As the threat of foreclosure continues to mount for many homeowners, the temptation to borrow against a 401(k) increases. Very bad idea, yet one that occurred to 13-19% more 401(k) holders in 2007. A recent article in CFO Magazine details a few of the ugly scenarios that can result.
Yes, many companies offer loan programs as part of their 401(k) programs as an incentive to get employees to participate. Employee loans against 401(k) balances are bad for both employers and employees. Not only is it a huge administrative headache for employers, but employees often get caught if their are any discrepancies or inaccuracies in the amortization schedule for repayment. Like the IRS will care that someone in the HR department made a mistake. The employee is solely responsible for any and all payback irregularities.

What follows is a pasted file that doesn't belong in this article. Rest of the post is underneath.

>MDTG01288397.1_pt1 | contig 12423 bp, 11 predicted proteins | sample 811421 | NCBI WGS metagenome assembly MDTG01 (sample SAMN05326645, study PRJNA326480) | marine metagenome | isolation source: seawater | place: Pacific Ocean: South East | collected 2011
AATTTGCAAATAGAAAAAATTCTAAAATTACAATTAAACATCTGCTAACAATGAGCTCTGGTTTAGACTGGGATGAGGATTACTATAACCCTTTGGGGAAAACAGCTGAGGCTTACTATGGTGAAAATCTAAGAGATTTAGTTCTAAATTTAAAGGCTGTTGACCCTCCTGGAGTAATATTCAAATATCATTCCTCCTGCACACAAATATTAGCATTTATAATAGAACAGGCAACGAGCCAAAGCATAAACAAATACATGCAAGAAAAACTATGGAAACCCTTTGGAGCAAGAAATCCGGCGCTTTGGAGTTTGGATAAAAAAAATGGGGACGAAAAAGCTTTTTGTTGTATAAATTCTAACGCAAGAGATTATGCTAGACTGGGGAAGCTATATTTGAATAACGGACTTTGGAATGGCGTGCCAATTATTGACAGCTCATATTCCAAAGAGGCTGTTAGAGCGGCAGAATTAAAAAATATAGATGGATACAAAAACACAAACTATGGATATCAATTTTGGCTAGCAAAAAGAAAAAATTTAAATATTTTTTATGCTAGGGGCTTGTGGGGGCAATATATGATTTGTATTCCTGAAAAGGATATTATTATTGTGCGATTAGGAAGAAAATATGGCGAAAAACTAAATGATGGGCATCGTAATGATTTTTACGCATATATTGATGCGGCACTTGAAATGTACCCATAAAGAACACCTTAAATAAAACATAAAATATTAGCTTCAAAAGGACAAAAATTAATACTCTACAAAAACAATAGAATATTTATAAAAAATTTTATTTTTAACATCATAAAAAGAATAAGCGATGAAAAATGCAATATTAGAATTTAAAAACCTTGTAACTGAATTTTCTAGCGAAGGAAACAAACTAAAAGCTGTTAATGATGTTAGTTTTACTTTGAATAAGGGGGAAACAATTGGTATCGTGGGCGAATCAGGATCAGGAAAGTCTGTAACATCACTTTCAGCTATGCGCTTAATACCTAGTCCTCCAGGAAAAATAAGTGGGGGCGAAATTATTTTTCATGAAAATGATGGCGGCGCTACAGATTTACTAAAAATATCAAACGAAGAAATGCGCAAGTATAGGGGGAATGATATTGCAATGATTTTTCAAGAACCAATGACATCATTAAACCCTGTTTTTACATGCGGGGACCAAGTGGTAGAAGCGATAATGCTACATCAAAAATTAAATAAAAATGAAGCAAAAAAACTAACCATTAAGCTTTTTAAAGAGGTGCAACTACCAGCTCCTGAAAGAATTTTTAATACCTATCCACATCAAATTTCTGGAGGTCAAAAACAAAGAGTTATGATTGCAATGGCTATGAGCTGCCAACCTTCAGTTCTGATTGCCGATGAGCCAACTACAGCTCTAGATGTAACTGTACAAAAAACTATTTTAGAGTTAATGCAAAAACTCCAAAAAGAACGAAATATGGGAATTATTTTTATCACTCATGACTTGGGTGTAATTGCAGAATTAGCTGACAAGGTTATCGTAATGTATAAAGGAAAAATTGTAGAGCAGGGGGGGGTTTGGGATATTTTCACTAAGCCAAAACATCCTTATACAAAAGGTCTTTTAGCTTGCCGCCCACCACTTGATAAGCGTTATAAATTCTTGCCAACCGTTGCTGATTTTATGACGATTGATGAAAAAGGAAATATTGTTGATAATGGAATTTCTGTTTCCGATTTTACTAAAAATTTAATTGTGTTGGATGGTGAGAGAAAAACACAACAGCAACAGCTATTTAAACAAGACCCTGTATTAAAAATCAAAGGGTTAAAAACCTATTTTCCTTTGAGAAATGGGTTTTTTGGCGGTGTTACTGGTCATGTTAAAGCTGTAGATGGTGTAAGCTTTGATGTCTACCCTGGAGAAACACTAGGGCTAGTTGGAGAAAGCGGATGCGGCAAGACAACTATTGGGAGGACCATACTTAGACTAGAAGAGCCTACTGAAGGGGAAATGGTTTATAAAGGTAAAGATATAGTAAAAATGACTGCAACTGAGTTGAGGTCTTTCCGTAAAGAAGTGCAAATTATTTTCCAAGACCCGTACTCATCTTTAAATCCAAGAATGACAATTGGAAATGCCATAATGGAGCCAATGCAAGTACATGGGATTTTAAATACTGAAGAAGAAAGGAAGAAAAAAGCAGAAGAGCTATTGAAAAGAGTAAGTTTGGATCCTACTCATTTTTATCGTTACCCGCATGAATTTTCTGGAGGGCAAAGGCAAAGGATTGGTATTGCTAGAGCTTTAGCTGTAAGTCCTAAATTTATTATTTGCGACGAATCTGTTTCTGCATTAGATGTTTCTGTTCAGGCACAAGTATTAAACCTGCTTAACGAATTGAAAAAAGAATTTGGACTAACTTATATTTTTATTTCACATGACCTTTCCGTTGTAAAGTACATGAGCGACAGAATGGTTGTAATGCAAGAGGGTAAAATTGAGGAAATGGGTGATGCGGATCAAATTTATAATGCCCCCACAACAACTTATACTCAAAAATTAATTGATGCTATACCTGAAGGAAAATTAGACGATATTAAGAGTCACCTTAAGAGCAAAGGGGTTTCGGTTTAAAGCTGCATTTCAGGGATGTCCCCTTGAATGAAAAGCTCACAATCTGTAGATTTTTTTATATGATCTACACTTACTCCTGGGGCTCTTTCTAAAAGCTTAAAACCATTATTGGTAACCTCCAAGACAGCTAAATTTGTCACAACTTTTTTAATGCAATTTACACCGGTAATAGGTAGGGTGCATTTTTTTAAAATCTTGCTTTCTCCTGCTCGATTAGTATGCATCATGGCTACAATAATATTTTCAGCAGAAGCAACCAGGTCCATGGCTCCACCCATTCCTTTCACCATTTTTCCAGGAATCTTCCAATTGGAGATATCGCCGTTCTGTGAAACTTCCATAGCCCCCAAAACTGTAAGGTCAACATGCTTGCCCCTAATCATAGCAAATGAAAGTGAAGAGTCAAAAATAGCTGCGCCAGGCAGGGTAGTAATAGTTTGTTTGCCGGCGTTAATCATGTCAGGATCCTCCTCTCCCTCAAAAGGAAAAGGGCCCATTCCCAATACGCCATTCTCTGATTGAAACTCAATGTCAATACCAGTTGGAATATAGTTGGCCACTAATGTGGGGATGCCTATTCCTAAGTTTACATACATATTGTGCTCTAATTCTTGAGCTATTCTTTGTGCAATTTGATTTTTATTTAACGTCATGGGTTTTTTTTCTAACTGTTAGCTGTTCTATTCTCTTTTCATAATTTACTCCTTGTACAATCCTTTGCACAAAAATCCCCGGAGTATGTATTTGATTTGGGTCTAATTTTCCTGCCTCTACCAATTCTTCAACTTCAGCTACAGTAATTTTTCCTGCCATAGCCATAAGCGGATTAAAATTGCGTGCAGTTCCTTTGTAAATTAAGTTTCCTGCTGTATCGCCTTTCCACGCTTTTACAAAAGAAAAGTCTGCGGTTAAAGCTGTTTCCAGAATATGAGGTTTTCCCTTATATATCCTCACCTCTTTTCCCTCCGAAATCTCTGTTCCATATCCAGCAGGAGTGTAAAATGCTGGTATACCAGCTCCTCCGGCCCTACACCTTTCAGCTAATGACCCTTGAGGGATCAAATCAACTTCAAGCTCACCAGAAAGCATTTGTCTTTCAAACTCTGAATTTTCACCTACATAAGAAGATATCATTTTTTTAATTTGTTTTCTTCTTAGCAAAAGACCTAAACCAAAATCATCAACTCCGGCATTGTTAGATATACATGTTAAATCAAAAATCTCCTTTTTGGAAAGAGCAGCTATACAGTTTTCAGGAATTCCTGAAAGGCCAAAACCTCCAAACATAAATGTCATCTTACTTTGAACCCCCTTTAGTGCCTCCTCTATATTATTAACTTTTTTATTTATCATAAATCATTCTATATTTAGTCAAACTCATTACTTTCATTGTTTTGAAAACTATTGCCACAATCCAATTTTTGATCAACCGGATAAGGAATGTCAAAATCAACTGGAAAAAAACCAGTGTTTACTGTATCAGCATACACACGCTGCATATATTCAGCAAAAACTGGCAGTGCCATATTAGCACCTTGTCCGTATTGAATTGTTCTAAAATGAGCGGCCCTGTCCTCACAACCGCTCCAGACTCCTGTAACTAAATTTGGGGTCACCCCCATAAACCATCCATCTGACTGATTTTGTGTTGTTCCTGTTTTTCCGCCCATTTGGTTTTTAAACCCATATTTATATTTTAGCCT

One of the advantages of participating in a 401(k) program is to take advantage of the free money from matching employer contributions as well as compound interest on contributions. Neither of these advantages occur when an employee stops making new contributions and merely repays the borrowed amount. Problems mount exponentially if an employee loses his or her job while owing money against the 401(k) balance. Just when the employee is most at financial risk, the outstanding amount must be repaid in full or the IRS will consider the loan or withdrawal as ordinary income and tax it accordingly. There is a 10% penalty if the borrower is under age 59 1/2.
The IRS does allow for hardship withdrawals from a 401(k) to avoid foreclosure of a primary residence, but the long term savings consequences are staggering. A 5 year, $8,200 loan can have a $62,000 impact on the 401(k) bottom line. Cutting expenses, renegotiating with creditors, getting a second job, are just a few of the much better alternatives for financially strapped homeowners.